The traditional office space consisted of rooms for workers. These days, office design is much different. Around 70% of today’s offices are open plan. This means that workers sit at desks in one big room together.
The concept of the open plan office came about in the 1950s in Germany, where the idea was that an open plan office would help to encourage the flow of ideas and improve communication between co-workers. The idea became popular in many countries and it soon started to become the preferred way for offices to manage themselves. As well as the perceived communication benefits and creative flow, open plan offices also proved to be cheaper than the traditional office space, which was an added bonus.
As time has gone by, however, much research has been undertaken into the effectiveness of the open plan office and, surprisingly, the results consistently seem to be at odds with the so-called benefits that this style of office can bring.
One of the biggest bugbears of an open plan set up is the noise levels. It stands to reason that when all of your staff are in one big room, they are going to be privy to all that is going on around them, whether it is the sound of a co-worker’s phone ringing, another worker talking about what they watched on telly last night or the member of staff who is the noisiest snacker in town. Noise can also come from the sound of machines and equipment whirring away, such as the photocopier or printer. When a worker is subject to noise, it can be very distracting and can affect concentration, motivation and productivity.
Interestingly enough, some research has also suggested that instead of too much noise being a problem for open plan offices, too little noise can be just as bad. Since there is no real privacy in an open plan set-up, co-workers may feel put off talking to each other, afraid that they may be disrupting others or their conversations may be overheard. This can even go against the notion that open plan offices aid communication and flow of ideas, if workers do not feel comfortable communicating in an open space.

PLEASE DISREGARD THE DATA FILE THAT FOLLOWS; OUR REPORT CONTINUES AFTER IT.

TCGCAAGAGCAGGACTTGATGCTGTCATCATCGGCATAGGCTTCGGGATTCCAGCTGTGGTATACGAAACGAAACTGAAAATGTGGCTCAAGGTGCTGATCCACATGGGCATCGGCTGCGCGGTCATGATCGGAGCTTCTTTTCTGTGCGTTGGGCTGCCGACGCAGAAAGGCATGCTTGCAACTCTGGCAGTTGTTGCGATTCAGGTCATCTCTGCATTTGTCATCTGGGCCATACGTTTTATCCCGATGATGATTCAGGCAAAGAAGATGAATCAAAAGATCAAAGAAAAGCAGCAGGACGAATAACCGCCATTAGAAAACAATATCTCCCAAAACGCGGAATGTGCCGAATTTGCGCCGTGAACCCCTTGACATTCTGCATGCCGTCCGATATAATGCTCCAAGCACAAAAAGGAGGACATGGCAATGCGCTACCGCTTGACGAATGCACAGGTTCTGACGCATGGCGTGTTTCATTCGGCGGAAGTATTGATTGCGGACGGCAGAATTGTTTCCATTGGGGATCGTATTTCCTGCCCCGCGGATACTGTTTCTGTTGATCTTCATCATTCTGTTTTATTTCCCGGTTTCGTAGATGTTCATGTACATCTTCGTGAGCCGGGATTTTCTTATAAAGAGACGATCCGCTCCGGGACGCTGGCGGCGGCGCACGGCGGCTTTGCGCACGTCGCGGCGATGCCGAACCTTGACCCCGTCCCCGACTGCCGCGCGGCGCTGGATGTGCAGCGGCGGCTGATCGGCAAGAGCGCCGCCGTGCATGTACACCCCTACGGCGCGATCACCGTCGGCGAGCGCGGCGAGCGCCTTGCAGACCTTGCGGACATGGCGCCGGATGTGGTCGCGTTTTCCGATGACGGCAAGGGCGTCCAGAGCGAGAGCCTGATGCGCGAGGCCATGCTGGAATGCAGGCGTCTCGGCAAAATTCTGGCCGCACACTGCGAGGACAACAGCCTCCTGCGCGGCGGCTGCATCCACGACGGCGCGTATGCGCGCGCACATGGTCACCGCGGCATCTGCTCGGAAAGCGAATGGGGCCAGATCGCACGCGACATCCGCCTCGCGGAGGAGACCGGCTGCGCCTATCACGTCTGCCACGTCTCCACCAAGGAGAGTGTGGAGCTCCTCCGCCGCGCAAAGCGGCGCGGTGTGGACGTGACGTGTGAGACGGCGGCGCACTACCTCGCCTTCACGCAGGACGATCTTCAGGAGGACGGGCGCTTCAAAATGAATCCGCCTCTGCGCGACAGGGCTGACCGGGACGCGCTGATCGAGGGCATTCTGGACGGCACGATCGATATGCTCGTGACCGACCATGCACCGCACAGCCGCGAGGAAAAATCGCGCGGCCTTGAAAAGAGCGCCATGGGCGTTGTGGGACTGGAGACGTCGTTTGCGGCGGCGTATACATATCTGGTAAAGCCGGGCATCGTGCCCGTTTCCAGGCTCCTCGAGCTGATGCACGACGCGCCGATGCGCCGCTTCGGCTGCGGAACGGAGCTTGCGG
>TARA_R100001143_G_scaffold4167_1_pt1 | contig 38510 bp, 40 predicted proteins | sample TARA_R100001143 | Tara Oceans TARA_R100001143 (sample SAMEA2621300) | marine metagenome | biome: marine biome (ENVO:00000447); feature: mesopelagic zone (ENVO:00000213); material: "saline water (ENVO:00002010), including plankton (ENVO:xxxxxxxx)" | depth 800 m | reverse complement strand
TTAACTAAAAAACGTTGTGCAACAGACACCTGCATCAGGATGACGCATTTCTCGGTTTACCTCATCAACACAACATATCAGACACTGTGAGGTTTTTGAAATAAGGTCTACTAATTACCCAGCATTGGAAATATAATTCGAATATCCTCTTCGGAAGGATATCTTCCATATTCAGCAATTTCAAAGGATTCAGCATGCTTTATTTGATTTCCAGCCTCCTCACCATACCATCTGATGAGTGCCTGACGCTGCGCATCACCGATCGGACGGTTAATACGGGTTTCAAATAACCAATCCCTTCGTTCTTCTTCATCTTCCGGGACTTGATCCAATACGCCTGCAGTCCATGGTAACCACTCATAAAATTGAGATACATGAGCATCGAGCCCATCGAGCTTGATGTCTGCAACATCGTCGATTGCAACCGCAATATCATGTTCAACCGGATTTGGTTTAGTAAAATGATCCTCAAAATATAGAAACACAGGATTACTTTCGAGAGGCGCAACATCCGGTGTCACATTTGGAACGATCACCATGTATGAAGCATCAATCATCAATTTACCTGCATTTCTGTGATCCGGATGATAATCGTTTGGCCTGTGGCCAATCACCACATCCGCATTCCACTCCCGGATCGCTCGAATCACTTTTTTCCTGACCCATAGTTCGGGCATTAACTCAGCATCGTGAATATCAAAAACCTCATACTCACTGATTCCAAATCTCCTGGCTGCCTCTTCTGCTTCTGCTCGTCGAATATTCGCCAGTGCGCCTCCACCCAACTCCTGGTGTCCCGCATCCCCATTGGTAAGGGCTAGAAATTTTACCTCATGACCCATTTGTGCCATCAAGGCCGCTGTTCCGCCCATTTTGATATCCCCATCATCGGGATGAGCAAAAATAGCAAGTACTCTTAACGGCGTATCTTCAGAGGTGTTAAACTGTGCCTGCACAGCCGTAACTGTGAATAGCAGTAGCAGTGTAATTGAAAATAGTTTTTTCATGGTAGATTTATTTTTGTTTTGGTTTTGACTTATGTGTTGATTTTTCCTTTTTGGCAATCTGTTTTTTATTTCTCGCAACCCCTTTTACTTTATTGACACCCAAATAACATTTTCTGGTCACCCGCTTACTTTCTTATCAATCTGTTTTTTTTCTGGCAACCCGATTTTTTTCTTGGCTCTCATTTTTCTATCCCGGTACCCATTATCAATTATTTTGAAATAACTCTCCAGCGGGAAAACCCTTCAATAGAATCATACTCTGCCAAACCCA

One of the other issues associated with an open plan office is the ease with which workers can be distracted by others. If you can see someone working, then it is far easier to distract or interrupt them than if they are sectioned off in another room. Once a person is interrupted, it can take about 25 minutes on average to get back into the task they were doing.
Research has also found the open plan style can cause increased stress levels and reduced work productivity. Instead of feeling closer to other workers, for many it made them feel more distant. Job satisfaction and motivation were also affected, as many workers disliked the fact that an open office reduced their ability to control their environment, such as temperature and lighting. Experts also concluded that open plan offices may even be detrimental to health, with the amount of sick leave increasing the more people worked in a single space. In fact, 90% of studies have shown that an open plan office is linked to health problems such as stress and high blood pressure.
With such negativity surrounding open plan offices, it does raise the question of why there are still so many around. Whilst for many it may be about costs involved, other businesses may have found ways to counteract the negative issues associated with the open plan design.
Some offices have introduced what is known as ‘pink noise’ to their open plan set-up, which is similar to white noise and can help to muffle human speech, thus reducing distractions to other workers.
Other offices have made use of screen dividers within the open set-up to allow workers to retain some privacy, which can prevent them being interrupted as often. It can be helpful to get advice from the experts, such as Cameron Barclay, on what can be done to improve your office space.
A good idea to ensure communication levels are maximised is to place workers in one part of the room near to others who they need to work with most. This means they do not need to walk to the other end of the room to discuss ideas with their co-workers, where they may also end up disrupting others en route. If some workers are inherently noisier than others as part of their job, such as needing to answer phone calls, then do not sit them next to groups of workers who require quiet and concentration.
One of the most interesting concepts of contemporary office design involves creating a fluid, free-flowing open plan space, so that workers have different zones or areas where they can use mobile devices to work, according to the task in hand. An open plan space could therefore be split into a quiet zone or brainstorming hub, for instance, using dividers, furniture, baffle boards or bushy plants to segment areas. This may help to solve some of the issues.